# Linear Algebra - matrix equation

solve the following matrix equation for $X$:

$$A(X-B)^{-1}=B$$ where

$$A = \left [\begin{array}{ccc} 1 & 2 \\ 3 & 4 \\ \end{array} \right ]$$ $$B = \left [\begin{array}{ccc} 1 & 1 \\ 1 & 3 \\ \end{array} \right ]$$

How I solved it:

$$A= B(X-B) \implies A= BX-B^2 \implies X = (A+B^2)B^{-1}$$

Is that correct?

• What do you mean?? – hussi Mar 9 '15 at 20:23

## 1 Answer

You have the right idea, but are off by a little bit. First, it is important to point out that $B$ is invertible because it is has a non-zero determinant. Then from the line $$A=B(X-B)=BX-B^2$$ you have to add $B^2$ to both sides to get $$A+B^2=BX$$ From here, you can multiply $B^{-1}$ (since we know it exists) to the left hand side, not the right hand side to get a final answer of $$B^{-1}(A+B^2)=X$$ It does matter which side you multiply on, because we don't know that $B$ or $B^{-1}$ can commute with $X$.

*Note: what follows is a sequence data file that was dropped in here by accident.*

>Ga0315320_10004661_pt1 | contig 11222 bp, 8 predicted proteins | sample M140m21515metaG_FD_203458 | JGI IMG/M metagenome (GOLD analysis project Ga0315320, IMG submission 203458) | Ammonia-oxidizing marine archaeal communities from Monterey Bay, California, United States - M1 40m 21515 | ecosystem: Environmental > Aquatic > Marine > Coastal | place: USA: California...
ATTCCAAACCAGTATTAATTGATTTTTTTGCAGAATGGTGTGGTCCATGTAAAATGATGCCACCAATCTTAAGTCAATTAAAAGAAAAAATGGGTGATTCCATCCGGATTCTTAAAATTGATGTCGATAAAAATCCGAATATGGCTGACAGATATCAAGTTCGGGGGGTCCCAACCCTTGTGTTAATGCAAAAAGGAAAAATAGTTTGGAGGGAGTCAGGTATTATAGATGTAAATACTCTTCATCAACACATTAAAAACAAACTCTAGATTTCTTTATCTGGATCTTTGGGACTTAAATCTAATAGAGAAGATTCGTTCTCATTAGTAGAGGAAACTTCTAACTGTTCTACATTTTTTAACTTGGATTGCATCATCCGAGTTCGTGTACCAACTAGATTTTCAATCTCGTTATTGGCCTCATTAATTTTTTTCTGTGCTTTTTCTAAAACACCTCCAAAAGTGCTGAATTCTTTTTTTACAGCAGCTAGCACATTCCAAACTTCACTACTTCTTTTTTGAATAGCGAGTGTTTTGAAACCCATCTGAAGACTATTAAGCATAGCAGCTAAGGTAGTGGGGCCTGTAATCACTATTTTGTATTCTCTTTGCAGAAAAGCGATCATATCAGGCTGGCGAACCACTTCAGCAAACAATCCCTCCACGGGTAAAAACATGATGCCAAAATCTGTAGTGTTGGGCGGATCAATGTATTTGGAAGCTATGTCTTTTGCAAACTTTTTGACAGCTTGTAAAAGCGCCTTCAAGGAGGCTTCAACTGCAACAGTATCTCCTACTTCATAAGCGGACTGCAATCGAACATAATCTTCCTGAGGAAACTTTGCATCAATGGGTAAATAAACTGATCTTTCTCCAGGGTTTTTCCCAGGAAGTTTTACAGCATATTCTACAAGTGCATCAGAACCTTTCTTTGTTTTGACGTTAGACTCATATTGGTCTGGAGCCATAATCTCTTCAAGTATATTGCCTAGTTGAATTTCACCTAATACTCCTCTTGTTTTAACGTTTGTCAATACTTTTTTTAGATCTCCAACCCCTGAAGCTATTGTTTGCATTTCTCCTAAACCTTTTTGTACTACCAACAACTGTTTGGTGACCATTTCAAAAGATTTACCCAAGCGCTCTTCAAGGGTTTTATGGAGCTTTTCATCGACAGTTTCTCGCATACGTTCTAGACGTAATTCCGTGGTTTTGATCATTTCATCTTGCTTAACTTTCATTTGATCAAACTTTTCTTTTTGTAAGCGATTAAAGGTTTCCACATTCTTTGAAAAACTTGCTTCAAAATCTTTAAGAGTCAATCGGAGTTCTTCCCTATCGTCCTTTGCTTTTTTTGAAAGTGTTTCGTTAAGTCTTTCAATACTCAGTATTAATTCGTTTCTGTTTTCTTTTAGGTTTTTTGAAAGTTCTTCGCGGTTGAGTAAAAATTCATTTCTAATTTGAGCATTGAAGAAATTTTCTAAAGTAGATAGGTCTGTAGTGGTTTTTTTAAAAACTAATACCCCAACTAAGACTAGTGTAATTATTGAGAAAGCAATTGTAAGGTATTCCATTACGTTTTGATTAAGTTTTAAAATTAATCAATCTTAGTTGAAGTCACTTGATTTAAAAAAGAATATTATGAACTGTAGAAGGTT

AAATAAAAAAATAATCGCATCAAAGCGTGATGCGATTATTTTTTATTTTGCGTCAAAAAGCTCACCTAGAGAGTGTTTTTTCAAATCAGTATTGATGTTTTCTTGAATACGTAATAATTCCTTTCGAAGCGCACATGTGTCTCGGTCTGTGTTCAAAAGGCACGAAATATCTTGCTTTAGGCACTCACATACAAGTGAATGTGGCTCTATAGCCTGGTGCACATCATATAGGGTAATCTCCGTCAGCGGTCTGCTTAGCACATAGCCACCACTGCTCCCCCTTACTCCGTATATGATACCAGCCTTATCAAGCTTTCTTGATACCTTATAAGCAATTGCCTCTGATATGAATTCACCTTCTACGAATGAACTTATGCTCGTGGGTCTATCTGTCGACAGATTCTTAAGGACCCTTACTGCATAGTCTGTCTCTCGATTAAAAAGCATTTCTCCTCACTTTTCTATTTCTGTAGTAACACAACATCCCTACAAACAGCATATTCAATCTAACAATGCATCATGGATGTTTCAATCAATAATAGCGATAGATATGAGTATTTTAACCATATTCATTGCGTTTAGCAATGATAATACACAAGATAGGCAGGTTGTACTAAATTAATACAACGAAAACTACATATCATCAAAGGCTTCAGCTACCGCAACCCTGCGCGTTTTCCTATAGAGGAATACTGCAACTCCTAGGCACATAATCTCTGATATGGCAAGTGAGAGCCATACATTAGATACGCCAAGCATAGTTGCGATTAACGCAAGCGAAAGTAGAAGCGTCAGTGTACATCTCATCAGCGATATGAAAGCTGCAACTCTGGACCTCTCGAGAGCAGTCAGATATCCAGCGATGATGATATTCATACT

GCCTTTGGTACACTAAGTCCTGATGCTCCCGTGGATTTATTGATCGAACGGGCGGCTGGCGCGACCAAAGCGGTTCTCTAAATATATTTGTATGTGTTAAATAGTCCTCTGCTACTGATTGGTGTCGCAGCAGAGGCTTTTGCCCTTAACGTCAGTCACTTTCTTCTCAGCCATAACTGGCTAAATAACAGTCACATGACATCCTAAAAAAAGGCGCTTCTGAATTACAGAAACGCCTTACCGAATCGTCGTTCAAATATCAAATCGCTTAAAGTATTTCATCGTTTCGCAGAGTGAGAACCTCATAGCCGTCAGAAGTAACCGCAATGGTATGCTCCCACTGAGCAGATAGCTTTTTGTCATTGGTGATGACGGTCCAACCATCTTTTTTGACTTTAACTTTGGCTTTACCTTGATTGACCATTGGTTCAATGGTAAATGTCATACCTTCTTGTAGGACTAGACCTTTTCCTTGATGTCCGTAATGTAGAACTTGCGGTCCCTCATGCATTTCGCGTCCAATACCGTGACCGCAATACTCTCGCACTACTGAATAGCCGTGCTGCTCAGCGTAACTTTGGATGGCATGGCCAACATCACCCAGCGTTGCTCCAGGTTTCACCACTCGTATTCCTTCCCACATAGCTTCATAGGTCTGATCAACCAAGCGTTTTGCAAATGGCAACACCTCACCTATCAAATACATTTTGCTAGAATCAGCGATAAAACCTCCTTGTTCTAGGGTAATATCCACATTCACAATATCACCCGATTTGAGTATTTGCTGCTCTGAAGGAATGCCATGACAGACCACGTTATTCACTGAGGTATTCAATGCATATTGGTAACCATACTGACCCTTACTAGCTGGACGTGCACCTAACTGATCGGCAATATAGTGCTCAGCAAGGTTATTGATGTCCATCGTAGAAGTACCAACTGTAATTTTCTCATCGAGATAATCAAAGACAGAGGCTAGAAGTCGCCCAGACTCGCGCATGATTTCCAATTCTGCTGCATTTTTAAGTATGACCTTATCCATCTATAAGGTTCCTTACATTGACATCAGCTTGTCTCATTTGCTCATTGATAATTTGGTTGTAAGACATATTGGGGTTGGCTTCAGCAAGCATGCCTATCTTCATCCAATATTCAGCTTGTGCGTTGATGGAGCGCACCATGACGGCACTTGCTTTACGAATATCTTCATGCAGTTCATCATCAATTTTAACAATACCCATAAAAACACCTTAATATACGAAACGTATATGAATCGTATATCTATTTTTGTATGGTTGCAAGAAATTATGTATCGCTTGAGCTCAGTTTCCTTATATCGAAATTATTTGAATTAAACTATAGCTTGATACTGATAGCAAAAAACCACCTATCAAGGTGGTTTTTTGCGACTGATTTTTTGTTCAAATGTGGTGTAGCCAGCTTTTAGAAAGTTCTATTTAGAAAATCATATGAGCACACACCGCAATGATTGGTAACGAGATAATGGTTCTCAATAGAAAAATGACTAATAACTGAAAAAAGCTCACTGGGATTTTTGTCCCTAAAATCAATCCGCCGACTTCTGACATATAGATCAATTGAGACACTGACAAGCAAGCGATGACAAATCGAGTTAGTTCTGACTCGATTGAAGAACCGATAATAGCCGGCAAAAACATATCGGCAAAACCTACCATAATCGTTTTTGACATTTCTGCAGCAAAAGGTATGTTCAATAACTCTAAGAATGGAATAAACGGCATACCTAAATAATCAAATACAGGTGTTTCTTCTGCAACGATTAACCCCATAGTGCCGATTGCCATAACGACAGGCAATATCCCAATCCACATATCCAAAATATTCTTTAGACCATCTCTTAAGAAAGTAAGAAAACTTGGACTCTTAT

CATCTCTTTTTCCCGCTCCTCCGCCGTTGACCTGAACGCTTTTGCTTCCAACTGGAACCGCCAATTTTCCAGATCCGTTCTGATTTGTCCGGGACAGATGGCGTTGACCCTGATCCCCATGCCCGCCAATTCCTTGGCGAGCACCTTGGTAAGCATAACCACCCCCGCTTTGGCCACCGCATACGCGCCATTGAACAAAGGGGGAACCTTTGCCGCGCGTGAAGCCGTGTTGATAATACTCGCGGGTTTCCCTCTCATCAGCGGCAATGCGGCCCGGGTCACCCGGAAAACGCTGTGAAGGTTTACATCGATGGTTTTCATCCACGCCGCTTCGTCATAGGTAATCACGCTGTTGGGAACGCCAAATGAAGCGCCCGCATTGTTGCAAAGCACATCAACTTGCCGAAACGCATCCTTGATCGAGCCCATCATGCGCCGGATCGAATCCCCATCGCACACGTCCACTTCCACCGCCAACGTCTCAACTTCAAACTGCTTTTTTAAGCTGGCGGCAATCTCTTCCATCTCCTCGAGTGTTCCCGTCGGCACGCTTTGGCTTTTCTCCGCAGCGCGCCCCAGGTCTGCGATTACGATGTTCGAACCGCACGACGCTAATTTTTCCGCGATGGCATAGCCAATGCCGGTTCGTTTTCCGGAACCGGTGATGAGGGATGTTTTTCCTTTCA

• Surely we have $A(X-B)^{-1}=B \implies A=B(X-B) \implies A = BX - B^2$? – Unochiii Mar 9 '15 at 20:33
• Your a hero, thank you very much <3 – hussi Mar 9 '15 at 20:33
• @Unochiii surely you are correct ;) Thanks for pointing that out. – graydad Mar 9 '15 at 20:34
• @hussi no problem, but Unochiii pointed out one place I did make a mistake. The answer should be correct now that I've edited it. – graydad Mar 9 '15 at 20:35
• so its not B^−1(A+B)=X? uh nvm i see it now :) – hussi Mar 9 '15 at 20:35